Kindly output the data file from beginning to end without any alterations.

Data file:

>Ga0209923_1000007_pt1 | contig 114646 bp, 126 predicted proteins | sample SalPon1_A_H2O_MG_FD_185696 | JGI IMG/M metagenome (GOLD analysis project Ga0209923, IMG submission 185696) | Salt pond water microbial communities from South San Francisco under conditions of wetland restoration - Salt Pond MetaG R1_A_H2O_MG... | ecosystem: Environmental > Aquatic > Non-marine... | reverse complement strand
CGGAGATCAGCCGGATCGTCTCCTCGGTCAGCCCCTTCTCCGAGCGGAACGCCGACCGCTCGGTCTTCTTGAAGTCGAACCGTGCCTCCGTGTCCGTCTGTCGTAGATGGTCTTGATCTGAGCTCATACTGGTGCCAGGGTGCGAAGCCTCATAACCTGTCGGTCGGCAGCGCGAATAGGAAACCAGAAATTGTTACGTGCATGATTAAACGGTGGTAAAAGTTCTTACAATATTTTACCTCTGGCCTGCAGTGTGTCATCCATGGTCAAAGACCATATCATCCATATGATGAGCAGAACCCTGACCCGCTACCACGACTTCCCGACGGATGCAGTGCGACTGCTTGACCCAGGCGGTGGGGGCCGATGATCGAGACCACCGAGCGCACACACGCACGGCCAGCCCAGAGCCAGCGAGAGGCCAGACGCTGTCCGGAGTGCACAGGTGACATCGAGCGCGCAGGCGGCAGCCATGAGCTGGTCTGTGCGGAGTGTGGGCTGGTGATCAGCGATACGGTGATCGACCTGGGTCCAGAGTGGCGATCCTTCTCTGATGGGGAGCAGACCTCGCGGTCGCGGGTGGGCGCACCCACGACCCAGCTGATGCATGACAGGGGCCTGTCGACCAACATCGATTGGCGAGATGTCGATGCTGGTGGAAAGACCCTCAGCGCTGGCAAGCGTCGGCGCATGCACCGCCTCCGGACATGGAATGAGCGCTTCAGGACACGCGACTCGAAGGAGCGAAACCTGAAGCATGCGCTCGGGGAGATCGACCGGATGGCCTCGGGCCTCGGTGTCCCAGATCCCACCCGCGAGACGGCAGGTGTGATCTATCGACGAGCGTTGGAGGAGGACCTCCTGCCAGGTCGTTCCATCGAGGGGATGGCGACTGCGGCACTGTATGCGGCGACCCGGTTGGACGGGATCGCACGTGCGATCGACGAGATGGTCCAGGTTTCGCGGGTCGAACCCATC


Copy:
>Ga0209923_1000007_pt1 | contig 114646 bp, 126 predicted proteins | sample SalPon1_A_H2O_MG_FD_185696 | JGI IMG/M metagenome (GOLD analysis project Ga0209923, IMG submission 185696) | Salt pond water microbial communities from South San Francisco under conditions of wetland restoration - Salt Pond MetaG R1_A_H2O_MG... | ecosystem: Environmental > Aquatic > Non-marine... | reverse complement strand
CGGAGATCAGCCGGATCGTCTCCTCGGTCAGCCCCTTCTCCGAGCGGAACGCCGACCGCTCGGTCTTCTTGAAGTCGAACCGTGCCTCCGTGTCCGTCTGTCGTAGATGGTCTTGATCTGAGCTCATACTGGTGCCAGGGTGCGAAGCCTCATAACCTGTCGGTCGGCAGCGCGAATAGGAAACCAGAAATTGTTACGTGCATGATTAAACGGTGGTAAAAGTTCTTACAATATTTTACCTCTGGCCTGCAGTGTGTCATCCATGGTCAAAGACCATATCATCCATATGATGAGCAGAACCCTGACCCGCTACCACGACTTCCCGACGGATGCAGTGCGACTGCTTGACCCAGGCGGTGGGGGCCGATGATCGAGACCACCGAGCGCACACACGCACGGCCAGCCCAGAGCCAGCGAGAGGCCAGACGCTGTCCGGAGTGCACAGGTGACATCGAGCGCGCAGGCGGCAGCCATGAGCTGGTCTGTGCGGAGTGTGGGCTGGTGATCAGCGATACGGTGATCGACCTGGGTCCAGAGTGGCGATCCTTCTCTGATGGGGAGCAGACCTCGCGGTCGCGGGTGGGCGCACCCACGACCCAGCTGATGCATGACAGGGGCCTGTCGACCAACATCGATTGGCGAGATGTCGATGCTGGTGGAAAGACCCTCAGCGCTGGCAAGCGTCGGCGCATGCACCGCCTCCGGACATGGAATGAGCGCTTCAGGACACGCGACTCGAAGGAGCGAAACCTGAAGCATGCGCTCGGGGAGATCGACCGGATGGCCTCGGGCCTCGGTGTCCCAGATCCCACCCGCGAGACGGCAGGTGTGATCTATCGACGAGCGTTGGAGGAGGACCTCCTGCCAGGTCGTTCCATCGAGGGGATGGCGACTGCGGCACTGTATGCGGCGACCCGGTTGGACGGGATCGCACGTGCGATCGACGAGATGGTCCAGGTTTCGCGGGTCGAACCCATC